The Bible tells us that we should not gossip, but so many of us keep doing it. Did you know that gossiping can happen even when we don't intend to do it? As such, we should always be careful with the words that come from our mouth.
If we want to keep ourselves from gossiping, it would be wise to consider every word we say and motive we have for saying it. Best of all, we must remember that we are accountable to God for every single word we say. The Lord Jesus tells us in Matthew 12:35-37,
"A good man out of the good treasure of his heart brings forth good things, and an evil man out of the evil treasure brings forth evil things. But I say to you that for every idle word men may speak, they will give account of it in the day of judgment. For by your words you will be justified, and by your words you will be condemned."
That said, we should all be careful to check our hearts and be watchful of the words we say.
Ways we gossip without knowing it
If we don't want to gossip, we should avoid doing some things listed below.
1) Detailed prayer requests for another person
Have you ever asked your friends in prayer group for personal prayers? If so, that's a good thing. Have you tried asking for prayers on behalf of another person? That's also good.
The problem with the latter, however, begins when we give too much information about the person we are asking the prayer for. Suppose a friend is in sin or is in a tight spot that's quite personal, we don't go around telling people about that friend's problems or sins in detail in an effort to get more people to pray for him.
Such prayer requests may cause people to think wrongly about others.
2) Unauthorized sharing of a person's struggles in an attempt to get opinions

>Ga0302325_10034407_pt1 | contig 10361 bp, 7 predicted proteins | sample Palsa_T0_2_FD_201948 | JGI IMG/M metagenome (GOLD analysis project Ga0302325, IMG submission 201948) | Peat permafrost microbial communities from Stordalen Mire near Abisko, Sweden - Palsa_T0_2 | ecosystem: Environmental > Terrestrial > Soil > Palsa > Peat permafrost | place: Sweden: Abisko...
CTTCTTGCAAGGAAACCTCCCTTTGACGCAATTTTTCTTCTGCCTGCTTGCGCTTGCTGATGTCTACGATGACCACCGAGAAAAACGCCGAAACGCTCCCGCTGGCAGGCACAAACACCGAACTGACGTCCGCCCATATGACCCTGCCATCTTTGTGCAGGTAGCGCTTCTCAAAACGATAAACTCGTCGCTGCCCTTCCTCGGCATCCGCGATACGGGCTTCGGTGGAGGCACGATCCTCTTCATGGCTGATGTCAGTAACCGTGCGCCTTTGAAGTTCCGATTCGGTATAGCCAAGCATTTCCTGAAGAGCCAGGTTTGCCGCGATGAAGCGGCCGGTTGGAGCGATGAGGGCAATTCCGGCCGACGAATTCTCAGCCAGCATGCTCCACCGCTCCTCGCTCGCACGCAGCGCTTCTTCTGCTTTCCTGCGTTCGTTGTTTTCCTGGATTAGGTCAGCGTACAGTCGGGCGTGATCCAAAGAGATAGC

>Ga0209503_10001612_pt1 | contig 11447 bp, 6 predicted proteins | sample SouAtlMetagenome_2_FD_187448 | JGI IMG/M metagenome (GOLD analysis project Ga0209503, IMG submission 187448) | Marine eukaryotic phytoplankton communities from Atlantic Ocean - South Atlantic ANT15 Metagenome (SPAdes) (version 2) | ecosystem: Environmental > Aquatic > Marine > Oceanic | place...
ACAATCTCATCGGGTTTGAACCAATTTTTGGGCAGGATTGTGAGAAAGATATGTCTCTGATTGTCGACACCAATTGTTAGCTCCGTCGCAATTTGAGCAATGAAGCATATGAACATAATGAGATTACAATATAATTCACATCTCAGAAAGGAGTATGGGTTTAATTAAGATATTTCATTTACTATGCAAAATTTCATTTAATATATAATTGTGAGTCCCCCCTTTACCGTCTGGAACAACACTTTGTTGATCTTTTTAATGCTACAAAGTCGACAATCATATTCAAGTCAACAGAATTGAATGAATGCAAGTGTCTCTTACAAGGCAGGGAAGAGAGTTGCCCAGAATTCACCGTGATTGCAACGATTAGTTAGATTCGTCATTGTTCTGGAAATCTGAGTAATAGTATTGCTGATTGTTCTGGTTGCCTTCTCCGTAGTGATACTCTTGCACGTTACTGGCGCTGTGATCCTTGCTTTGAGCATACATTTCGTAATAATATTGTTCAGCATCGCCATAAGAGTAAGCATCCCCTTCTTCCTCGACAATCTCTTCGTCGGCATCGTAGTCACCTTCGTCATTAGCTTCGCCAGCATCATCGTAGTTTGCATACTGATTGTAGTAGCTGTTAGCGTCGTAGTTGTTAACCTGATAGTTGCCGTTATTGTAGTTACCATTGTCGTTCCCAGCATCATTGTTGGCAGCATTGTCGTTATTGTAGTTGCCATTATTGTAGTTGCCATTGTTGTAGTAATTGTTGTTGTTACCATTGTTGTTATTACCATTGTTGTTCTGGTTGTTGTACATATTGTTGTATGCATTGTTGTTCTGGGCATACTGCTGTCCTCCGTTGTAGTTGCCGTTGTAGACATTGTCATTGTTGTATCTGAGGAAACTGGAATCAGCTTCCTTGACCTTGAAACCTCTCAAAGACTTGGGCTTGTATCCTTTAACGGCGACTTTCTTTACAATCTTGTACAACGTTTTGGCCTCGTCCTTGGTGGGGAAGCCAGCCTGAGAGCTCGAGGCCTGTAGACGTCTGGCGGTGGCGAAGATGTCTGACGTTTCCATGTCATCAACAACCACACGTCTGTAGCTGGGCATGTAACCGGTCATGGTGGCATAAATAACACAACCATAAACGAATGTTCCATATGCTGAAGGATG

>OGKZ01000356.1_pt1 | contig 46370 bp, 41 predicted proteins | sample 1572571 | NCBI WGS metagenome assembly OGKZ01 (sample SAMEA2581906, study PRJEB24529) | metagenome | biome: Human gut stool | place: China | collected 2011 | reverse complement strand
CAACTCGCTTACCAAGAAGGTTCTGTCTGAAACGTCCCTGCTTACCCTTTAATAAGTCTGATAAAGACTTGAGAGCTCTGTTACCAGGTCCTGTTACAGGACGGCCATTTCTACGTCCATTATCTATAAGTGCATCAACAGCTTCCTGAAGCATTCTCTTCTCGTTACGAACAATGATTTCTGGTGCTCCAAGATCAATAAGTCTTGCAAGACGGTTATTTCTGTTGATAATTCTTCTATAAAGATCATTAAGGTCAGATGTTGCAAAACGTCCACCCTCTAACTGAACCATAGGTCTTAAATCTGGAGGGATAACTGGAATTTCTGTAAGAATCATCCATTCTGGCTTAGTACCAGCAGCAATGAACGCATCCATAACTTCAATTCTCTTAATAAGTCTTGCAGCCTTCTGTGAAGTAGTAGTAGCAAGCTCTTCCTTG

Some of us are "so concerned" about others that we don't realize we're already spreading their private issues to people who shouldn't know. How do we do this? Through the unauthorized sharing of another's struggles.
Suppose you have a friend in sin who confesses to you and asks for counsel. You don't go around telling that person's name and problem in order to receive counsel, because when we do that we unintentionally gossip and break that person's trust.
3) Seeking comfort by telling others how a brother or sister wronged you
One more way we gossip is when we tell others how we were wronged and name the person who wronged us when this detail didn't need to be shared, for example, if the person already apologized and the issue was redressed and it seemed like things were moving on; or whether they really wronged you or not is a matter of interpretation.
The intention might be just to seek counsel and comfort, but it can end up doing more than that.
And if we're honest with ourselves, sometimes we love to play the victim and slip in some "juicy" and "edited" details regarding the people who supposedly hurt us, how they hurt us, and how we felt about it, so that we can come off looking better than them and absolving ourselves from any responsibility or culpability.
One common example is by giving a sob story of how a trusted person hurt you. "I trusted this friend," you say, "but he lied to me and did [insert act here] to me. I felt so betrayed."
This action, called "backbiting," often takes place when the other person is not around to defend themselves or give their side of the story. Backbiting is wrong and shouldn't be done.